One way to do this is by using a savings account and a digital wallet (e.g., PayLah! or GrabPay Wallet). To help him create a budget, he can track his spending via transaction history from the digital wallet. With the monthly allowance credited into his savings account, it will then be allocated to fund three main aspects:
- Essential spending (e.g., daily food and transport)
- Discretionary expenses (e.g., dining out, movies or games)
The savings plan can include building an emergency fund (at least 2 months of expenses) and a longer-term savings plan with an emphasis on the concept to “pay yourself first”. I.e., set aside the saving amount before spending the balance for expenditure.
Hopefully this time round with some budgeting skills, he will be able to manage the need for instant gratification. The context of limited resources, and to sacrifice short-term needs for long-term good is an important lesson.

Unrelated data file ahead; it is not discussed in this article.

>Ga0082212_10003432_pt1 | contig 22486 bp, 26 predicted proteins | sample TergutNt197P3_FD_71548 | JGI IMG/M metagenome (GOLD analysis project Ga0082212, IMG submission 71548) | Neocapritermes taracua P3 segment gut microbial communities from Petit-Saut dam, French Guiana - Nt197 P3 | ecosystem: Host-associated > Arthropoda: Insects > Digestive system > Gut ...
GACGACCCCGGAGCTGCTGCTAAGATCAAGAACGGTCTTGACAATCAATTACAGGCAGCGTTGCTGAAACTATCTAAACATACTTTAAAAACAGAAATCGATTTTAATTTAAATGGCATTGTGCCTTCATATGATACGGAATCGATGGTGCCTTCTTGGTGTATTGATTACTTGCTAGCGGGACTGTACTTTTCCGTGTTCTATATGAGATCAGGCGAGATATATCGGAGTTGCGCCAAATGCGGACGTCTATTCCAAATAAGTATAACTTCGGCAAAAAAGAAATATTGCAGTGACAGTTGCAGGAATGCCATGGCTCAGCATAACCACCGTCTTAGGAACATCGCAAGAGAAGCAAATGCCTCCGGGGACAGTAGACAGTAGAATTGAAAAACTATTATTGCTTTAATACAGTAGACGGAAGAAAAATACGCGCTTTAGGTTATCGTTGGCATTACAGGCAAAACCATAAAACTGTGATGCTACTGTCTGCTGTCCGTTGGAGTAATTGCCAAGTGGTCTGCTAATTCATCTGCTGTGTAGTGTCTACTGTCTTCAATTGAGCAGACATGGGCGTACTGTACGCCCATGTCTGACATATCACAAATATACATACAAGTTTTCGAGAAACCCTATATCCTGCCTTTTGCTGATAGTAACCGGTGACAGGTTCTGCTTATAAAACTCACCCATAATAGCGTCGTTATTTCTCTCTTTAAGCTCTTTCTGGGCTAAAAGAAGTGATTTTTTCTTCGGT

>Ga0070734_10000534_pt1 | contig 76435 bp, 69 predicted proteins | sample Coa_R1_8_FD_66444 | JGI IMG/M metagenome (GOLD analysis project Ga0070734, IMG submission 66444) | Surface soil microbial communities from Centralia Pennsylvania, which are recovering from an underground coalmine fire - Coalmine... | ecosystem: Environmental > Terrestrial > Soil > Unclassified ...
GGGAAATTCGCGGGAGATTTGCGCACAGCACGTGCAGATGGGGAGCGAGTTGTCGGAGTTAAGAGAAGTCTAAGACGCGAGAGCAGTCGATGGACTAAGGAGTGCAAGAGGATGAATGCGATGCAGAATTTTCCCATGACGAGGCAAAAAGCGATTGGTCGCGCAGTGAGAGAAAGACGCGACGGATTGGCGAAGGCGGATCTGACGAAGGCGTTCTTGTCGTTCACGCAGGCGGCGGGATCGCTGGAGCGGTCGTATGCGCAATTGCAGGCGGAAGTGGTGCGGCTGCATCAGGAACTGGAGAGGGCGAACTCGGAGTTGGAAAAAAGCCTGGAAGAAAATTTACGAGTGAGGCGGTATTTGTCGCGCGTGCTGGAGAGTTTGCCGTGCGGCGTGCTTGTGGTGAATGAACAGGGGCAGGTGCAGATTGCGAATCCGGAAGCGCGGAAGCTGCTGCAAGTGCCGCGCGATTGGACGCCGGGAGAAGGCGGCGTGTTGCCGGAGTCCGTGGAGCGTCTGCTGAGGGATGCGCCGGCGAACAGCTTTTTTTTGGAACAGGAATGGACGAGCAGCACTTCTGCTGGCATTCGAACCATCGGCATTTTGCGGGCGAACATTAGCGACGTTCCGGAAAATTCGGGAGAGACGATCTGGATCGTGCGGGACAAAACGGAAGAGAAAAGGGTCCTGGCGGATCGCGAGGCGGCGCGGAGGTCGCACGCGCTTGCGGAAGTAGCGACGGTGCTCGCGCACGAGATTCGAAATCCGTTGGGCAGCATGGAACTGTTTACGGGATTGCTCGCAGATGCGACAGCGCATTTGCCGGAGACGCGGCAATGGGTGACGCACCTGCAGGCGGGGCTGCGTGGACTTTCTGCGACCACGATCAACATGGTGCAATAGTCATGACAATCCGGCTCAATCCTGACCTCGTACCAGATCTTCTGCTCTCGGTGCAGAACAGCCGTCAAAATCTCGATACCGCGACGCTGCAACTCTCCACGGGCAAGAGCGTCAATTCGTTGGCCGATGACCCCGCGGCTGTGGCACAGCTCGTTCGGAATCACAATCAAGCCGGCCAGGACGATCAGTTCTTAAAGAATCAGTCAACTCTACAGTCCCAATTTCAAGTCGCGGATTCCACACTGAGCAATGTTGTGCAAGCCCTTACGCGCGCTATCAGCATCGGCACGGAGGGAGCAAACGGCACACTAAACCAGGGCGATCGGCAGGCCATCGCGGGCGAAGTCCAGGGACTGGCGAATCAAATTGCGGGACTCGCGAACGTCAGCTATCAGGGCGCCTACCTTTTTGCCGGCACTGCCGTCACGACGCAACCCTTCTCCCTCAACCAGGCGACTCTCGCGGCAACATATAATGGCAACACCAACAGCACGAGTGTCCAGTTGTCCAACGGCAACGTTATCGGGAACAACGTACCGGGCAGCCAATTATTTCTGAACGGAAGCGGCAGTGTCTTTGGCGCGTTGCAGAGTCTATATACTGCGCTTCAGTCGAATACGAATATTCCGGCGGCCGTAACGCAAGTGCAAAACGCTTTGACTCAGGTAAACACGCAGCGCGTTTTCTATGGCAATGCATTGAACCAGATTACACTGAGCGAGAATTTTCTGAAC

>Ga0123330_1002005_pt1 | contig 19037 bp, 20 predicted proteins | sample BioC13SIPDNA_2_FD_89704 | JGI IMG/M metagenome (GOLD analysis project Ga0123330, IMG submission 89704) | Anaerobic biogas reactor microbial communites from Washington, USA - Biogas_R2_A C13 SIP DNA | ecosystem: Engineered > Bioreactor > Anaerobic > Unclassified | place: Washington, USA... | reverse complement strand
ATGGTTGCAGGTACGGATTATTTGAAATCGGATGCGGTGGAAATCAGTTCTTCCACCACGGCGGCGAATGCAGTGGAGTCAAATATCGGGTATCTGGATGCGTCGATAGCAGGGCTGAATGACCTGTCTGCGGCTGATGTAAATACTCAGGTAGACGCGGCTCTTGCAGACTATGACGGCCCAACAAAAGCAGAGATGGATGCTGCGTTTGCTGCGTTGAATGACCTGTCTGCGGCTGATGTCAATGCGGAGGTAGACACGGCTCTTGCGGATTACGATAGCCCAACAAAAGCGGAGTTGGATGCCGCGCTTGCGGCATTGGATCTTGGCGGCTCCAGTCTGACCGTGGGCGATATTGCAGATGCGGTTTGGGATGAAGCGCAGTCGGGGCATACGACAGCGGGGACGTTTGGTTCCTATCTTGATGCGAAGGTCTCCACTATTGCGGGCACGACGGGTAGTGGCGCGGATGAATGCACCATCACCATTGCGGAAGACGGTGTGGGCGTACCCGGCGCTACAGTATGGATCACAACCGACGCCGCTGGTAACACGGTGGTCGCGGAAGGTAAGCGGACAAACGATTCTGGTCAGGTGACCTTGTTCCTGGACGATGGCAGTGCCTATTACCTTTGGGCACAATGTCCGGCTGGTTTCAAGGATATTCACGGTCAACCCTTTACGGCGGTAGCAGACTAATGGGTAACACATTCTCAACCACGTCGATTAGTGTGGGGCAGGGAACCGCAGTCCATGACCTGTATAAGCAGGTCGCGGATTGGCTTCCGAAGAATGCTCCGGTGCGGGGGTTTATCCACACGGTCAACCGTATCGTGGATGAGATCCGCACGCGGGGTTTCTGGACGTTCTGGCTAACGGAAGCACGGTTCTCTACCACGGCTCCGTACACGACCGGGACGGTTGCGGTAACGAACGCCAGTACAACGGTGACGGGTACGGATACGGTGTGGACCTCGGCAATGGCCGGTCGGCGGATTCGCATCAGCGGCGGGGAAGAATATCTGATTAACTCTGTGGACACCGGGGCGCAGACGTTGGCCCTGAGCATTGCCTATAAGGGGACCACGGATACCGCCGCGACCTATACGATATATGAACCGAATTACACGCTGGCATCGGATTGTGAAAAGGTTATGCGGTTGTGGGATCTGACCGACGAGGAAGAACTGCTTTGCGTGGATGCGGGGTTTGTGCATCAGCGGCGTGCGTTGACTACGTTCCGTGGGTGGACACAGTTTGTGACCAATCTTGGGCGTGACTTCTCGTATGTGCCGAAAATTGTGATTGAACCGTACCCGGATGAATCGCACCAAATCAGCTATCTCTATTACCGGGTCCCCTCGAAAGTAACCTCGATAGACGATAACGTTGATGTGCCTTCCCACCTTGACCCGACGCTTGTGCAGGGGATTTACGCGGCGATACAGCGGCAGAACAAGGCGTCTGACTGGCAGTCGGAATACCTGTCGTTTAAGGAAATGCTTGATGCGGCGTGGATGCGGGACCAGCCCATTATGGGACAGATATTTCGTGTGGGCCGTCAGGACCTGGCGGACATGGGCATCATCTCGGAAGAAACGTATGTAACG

Explain compound interest – The eighth wonder of the world
One of the most important concepts before we talk about investment and debt, is how compound interest works. With secondary school maths, it will not be difficult for our children to appreciate how the principal amount can grow exponentially over time. There are many YouTube video resources that illustrate the magic of compound growth (For example, Investopedia Video: Compound Interest Explained and The Miracle of Compound Returns). Another interactive way is to use Excel spreadsheet to demonstrate how compound interest can double the principal in a given period of time. You can then help them to create a saving plan to reach a goal – a realistic amount after 1 year of saving.
After understanding compound interest, it will be good to touch on inflation, investment, and debt. Compound interest can work for us or against us. There are many articles written on such topics and it can be a school holiday “homework” for him. It is also a great opportunity to explain the concept of time value of money, how inflation erodes value and how growth enhances it.